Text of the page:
So yes, some of your books might only sell a few thousand copies now, but that doesn’t have to mean they wouldn’t be hugely successful if you made them available by donation. – I’m not saying they would either, I haven’t read any of your books, nor have I studied this piracy situation enough yet.

If I were you I’d include a paypal email address in the front of the book so that people know how they can send money directly to you, if they feel like it.

I put more time into the rant than planned, but I hope you take it the right way and maybe get something out of it.

Greetings from a stranger,

Written By Eric
on April 17th, 2013 @ 1:51 am

I can’t defend pdf versions of books on the web.

I do have a theory why people are absconding with Llewellyn published books however.

Since so many of them are filled piss poor scholarship, fiction passed off as factual information and downright falsehoods, perhaps they feel they’re doing the Pagan community a service by removing this dreck from circulation before unsuspecting people read it and think it’s true.

Llewellwyn needs to do a better job vetting it’s authors and determine the veracity of the material they’re presenting in their books.

Written By Elysia
on April 17th, 2013 @ 9:36 am

Dear Eric – when is the last time you read a new Llewellyn book? I can assure you that in the past 8 years that I’ve been here, I have been vetting, fact checking, rejecting, asking authors to rewrite, and so on. I’m sure if you gave us another chance you’d find very finely crafted and well researched publications with the moon logo on the side. 🙂 Let me know what you’re interested in, and I’ll give you a few recommendations!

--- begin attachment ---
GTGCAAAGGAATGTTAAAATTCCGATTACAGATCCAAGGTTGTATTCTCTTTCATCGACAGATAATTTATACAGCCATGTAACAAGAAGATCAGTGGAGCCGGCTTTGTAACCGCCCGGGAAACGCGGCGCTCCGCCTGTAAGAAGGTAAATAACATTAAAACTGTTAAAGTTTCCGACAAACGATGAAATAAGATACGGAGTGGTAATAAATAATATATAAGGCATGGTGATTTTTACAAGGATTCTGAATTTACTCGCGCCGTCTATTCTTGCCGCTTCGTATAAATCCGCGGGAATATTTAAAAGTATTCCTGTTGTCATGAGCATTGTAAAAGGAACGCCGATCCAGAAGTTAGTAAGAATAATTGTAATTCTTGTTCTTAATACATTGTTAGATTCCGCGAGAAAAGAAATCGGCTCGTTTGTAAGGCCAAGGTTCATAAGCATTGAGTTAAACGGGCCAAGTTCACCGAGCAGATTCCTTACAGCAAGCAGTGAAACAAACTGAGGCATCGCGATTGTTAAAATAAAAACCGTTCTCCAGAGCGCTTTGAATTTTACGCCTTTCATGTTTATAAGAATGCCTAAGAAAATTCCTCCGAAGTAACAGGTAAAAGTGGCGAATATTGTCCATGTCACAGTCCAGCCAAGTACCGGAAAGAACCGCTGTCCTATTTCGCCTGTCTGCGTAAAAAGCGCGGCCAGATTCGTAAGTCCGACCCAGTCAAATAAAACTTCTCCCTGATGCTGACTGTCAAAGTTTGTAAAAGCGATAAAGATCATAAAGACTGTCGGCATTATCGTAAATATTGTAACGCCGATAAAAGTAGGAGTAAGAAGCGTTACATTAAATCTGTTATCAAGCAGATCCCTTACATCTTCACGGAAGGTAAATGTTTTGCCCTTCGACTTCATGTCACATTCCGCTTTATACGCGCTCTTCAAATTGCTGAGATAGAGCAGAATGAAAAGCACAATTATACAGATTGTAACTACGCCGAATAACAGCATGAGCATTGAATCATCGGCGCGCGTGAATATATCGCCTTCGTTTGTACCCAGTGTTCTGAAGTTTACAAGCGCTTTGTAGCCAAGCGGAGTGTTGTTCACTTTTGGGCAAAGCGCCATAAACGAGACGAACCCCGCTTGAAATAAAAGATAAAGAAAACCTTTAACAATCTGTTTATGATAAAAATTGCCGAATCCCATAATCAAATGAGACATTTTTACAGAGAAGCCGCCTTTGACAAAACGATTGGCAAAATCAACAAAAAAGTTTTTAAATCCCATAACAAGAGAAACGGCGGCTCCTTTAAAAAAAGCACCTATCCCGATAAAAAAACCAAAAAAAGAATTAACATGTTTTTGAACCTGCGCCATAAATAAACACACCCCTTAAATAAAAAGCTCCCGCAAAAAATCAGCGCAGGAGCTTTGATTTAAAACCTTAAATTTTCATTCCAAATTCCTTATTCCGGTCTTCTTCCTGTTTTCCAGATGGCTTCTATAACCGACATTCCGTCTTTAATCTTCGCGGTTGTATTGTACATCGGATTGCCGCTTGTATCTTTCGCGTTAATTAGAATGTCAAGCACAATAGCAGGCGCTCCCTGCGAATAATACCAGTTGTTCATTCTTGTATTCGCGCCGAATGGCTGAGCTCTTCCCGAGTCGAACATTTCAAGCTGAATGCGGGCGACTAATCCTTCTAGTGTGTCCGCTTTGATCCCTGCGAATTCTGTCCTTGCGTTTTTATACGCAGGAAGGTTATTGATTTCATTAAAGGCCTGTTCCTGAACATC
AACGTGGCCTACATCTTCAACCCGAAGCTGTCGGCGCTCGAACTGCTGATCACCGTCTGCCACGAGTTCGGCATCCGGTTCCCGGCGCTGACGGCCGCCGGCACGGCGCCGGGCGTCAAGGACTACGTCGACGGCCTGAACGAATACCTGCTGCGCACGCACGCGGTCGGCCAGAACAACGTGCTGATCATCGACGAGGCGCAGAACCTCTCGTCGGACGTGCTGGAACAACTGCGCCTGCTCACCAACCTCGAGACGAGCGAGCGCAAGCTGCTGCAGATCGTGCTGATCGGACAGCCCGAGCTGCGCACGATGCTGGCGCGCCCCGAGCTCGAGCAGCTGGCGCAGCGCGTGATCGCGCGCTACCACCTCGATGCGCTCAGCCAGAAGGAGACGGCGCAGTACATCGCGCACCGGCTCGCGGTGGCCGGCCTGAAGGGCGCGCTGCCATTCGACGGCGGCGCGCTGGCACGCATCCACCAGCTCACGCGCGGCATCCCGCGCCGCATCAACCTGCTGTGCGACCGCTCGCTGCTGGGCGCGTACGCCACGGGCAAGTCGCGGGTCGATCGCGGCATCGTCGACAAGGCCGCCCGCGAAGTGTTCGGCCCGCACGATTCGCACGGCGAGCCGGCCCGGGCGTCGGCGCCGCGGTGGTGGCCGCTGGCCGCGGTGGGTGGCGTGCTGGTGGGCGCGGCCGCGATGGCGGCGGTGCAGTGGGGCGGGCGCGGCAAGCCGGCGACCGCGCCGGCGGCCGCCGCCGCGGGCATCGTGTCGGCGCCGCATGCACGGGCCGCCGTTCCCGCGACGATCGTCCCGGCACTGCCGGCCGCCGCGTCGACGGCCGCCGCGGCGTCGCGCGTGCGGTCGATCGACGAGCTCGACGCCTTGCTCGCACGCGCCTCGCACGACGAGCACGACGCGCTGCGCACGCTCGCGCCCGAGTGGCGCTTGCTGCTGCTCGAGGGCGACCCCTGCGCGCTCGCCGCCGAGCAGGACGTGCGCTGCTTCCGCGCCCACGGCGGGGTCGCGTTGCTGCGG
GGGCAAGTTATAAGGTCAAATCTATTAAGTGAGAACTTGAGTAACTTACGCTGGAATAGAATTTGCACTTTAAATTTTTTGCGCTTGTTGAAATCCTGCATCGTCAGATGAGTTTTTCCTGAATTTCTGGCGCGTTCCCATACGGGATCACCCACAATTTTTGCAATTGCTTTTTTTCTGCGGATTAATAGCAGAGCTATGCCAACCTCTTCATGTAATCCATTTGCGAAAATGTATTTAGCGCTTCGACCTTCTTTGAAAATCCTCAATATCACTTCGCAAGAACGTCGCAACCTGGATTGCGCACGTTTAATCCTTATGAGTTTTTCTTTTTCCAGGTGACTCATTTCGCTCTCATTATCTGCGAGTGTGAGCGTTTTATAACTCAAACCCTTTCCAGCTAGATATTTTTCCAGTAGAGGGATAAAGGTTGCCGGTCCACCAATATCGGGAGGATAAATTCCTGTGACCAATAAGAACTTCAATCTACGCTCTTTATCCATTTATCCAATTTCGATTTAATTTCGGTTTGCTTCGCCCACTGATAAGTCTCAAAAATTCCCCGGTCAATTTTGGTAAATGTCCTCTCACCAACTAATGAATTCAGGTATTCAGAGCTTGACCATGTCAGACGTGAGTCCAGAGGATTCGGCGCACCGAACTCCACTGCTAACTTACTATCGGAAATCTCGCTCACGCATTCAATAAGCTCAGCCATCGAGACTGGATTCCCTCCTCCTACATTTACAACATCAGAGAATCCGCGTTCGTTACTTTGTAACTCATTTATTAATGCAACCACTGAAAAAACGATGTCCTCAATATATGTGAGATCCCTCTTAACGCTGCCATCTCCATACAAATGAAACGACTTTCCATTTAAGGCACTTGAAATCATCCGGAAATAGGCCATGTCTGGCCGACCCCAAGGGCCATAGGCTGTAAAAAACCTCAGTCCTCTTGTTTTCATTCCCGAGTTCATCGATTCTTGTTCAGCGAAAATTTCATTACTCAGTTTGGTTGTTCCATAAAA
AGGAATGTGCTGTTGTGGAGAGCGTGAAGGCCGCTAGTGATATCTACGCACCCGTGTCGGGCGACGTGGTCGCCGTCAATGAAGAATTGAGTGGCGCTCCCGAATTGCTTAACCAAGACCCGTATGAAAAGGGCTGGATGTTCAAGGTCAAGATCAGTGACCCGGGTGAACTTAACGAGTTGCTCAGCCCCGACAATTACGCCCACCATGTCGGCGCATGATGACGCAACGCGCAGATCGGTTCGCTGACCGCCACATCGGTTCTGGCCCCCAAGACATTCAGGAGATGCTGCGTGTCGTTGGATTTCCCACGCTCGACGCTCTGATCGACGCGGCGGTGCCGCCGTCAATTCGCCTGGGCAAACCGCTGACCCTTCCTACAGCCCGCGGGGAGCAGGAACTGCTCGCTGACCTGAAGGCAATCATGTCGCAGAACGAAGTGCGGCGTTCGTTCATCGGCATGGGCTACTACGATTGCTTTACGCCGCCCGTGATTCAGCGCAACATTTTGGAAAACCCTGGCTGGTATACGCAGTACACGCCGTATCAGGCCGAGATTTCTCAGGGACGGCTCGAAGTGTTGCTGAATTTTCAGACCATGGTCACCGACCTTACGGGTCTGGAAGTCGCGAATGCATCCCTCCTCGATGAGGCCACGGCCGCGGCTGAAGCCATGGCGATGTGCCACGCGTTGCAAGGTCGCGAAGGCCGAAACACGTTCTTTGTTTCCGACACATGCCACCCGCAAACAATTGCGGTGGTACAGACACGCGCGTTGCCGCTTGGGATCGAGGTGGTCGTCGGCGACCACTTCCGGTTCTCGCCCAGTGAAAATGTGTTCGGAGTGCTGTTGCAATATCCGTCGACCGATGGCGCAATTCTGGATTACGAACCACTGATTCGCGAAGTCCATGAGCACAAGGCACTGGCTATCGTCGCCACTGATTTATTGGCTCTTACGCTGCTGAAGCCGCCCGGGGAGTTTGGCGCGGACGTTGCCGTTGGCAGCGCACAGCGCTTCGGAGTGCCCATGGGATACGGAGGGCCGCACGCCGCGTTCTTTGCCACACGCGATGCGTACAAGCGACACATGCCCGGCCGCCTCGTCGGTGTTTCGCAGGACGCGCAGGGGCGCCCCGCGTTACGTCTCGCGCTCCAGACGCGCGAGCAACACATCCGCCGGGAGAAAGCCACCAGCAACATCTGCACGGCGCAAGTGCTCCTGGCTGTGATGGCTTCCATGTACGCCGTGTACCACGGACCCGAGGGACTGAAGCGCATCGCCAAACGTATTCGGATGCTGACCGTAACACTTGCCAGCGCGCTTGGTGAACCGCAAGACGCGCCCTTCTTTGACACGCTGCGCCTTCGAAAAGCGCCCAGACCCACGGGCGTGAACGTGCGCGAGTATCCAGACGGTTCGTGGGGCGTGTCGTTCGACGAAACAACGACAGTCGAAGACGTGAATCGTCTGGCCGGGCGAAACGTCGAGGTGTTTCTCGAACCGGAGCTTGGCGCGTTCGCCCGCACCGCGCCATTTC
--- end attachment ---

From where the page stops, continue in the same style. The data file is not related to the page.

Written By Donald Michael Kraig
on April 18th, 2013 @ 2:10 pm

Eric, without anything specific it’s impossible to either agree with you or disagree. I do know that Elysia (and other editors and readers with specialized knowledge) fact check proposed books.

I have a question for you: How many emails have you sent to Llewellyn concerning any books that you believe to be factually false. Did you include any documentation with that?

Further, I’m sure you’ve noticed that different history books, for example, give different interpretations of events. It’s possible that your sources are different that those of someone else and that neither of you are “wrong.”

Be that as it may, it sounds to me as if you’re still trying to justify theft. If you don’t like a book, don’t buy it. If you don’t want others to buy it, start a blog and let them know. If you want to help, if you find something factually untrue, send an email with documentation.

Written By Lazar